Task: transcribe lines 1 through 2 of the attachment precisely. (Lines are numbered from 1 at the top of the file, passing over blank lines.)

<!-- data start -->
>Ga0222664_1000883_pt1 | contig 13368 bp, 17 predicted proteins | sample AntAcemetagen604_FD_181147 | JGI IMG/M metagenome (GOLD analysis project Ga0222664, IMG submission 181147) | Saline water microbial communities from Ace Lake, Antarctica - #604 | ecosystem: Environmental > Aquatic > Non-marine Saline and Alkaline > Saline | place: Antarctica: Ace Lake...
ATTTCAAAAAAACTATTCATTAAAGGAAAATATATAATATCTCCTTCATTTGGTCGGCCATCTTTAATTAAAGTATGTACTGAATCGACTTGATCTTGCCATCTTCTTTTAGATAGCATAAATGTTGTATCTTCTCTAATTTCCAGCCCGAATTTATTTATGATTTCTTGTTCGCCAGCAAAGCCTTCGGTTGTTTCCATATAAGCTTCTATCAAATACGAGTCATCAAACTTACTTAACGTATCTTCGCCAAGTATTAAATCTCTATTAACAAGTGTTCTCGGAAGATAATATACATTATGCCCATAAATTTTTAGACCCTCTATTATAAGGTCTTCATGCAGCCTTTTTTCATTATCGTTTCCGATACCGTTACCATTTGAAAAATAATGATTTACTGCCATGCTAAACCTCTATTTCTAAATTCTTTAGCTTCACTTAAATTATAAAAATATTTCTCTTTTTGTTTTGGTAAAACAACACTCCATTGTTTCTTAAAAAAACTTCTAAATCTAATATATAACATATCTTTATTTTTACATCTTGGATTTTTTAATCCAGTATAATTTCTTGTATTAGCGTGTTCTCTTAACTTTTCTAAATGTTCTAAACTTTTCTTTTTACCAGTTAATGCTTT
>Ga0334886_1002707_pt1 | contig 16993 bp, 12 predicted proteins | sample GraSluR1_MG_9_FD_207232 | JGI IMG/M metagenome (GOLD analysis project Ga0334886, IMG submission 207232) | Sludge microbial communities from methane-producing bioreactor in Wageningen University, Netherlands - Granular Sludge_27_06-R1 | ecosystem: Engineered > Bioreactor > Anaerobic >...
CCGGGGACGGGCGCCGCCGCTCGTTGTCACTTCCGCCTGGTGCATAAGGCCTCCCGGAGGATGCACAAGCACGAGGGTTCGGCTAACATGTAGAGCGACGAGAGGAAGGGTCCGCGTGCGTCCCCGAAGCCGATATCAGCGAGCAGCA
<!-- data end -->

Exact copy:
>Ga0222664_1000883_pt1 | contig 13368 bp, 17 predicted proteins | sample AntAcemetagen604_FD_181147 | JGI IMG/M metagenome (GOLD analysis project Ga0222664, IMG submission 181147) | Saline water microbial communities from Ace Lake, Antarctica - #604 | ecosystem: Environmental > Aquatic > Non-marine Saline and Alkaline > Saline | place: Antarctica: Ace Lake...
ATTTCAAAAAAACTATTCATTAAAGGAAAATATATAATATCTCCTTCATTTGGTCGGCCATCTTTAATTAAAGTATGTACTGAATCGACTTGATCTTGCCATCTTCTTTTAGATAGCATAAATGTTGTATCTTCTCTAATTTCCAGCCCGAATTTATTTATGATTTCTTGTTCGCCAGCAAAGCCTTCGGTTGTTTCCATATAAGCTTCTATCAAATACGAGTCATCAAACTTACTTAACGTATCTTCGCCAAGTATTAAATCTCTATTAACAAGTGTTCTCGGAAGATAATATACATTATGCCCATAAATTTTTAGACCCTCTATTATAAGGTCTTCATGCAGCCTTTTTTCATTATCGTTTCCGATACCGTTACCATTTGAAAAATAATGATTTACTGCCATGCTAAACCTCTATTTCTAAATTCTTTAGCTTCACTTAAATTATAAAAATATTTCTCTTTTTGTTTTGGTAAAACAACACTCCATTGTTTCTTAAAAAAACTTCTAAATCTAATATATAACATATCTTTATTTTTACATCTTGGATTTTTTAATCCAGTATAATTTCTTGTATTAGCGTGTTCTCTTAACTTTTCTAAATGTTCTAAACTTTTCTTTTTACCAGTTAATGCTTT